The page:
So the opening track, “Aqualung” catches your attention with a crisp guitar riff heard around the world now and you wonder what’s happening then, “Sitting on a park bench….” the story begins to tell a tale about a dirty old codger watching school girls and how he wonders around the park lonely, depressed, grubby and disheveled to which I believe that Anderson imitated this look for some time to build up appeal to the record possibly. But he also adorned this look even before ’71 so who knows, it probably helped a bit regardless. The song regales the old man’s life and falls in to an acoustic refrain that quiets the song down to a somewhat sombre tone but then picks up brightly and picks up speed to fire off in to a sailing guitar solo only to come back to the park and do it all over again. “Cross-Eyed Mary” sneaks in with a trill of a flute to amuse us with a song about a schoolgirl prostitute who doesn’t get her kicks from boys her own age and yearns for as the song says, “a letching grey”. She knows who has the money and plays the game very well throughout. A hard rocker type with a split guitar and flute solo to satisfy one’s taste for electric and breath it follows up nicely as track 2.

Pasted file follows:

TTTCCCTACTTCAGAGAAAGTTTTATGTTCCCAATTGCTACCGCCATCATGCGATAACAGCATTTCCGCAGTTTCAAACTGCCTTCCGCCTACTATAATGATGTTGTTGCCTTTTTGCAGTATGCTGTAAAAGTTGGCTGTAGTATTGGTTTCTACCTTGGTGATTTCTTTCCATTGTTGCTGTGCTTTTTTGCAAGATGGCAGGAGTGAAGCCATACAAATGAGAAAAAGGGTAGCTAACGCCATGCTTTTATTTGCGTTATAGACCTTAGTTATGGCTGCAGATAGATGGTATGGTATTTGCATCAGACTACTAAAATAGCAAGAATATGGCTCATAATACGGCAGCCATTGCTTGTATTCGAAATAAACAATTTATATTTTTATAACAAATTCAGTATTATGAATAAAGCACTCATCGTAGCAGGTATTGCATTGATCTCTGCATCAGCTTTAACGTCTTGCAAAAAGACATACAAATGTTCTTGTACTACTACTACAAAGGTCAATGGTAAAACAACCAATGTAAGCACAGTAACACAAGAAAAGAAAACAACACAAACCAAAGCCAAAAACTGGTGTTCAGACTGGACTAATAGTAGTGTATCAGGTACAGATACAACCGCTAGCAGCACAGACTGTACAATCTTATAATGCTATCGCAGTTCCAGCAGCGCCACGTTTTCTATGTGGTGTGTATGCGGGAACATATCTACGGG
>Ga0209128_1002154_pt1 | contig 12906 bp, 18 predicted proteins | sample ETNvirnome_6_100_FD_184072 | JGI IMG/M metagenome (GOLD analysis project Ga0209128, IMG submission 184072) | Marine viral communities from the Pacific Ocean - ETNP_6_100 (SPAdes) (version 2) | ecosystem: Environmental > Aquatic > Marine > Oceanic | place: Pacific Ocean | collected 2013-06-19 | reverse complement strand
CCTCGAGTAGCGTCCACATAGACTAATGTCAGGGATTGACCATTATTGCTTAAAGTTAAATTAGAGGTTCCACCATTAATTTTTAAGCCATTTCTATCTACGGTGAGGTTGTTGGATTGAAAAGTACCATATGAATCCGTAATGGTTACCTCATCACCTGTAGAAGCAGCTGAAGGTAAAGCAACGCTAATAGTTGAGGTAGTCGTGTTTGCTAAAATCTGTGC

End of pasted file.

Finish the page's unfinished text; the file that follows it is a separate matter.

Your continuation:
“Cheap Day Return“, a short acoustic number and second shortest on the record but equally as important a song as the rest of the album tells about a nurse’s treatment to Anderson’s ailing father and how she asks for his autograph once she finds out who he is. Sometimes you don’t need a long song to get your point across and the finger-picking in this song is absolutely brilliant. A surreal look at fictitious nursery rhyme type figures in the jovial “Mother Goose” comes next and has a Medieveal fair feel to it with what sounds like a bodhran being played. A lighthearted folk feel to this one but a favourite off the album with minimal electric guitar in it and more what sounds like a campfire request than a major rock band offering. “Wond’ring Aloud” gives us the acoustic guitar and a string quartet to complete this soft interlude that lets you feel like you’re walking in a quiet park listening to birds sing, children in the distance having fun as you think about your life and all its goodness that it’s brought you. “Up to Me“, a bouncy flute intro with a screeching guitar riff opens up this one telling about how some guy always wants to help it seems and feels that it’s his lot in life brings the band in to a swing like feel and joins in the bouncing along with the song.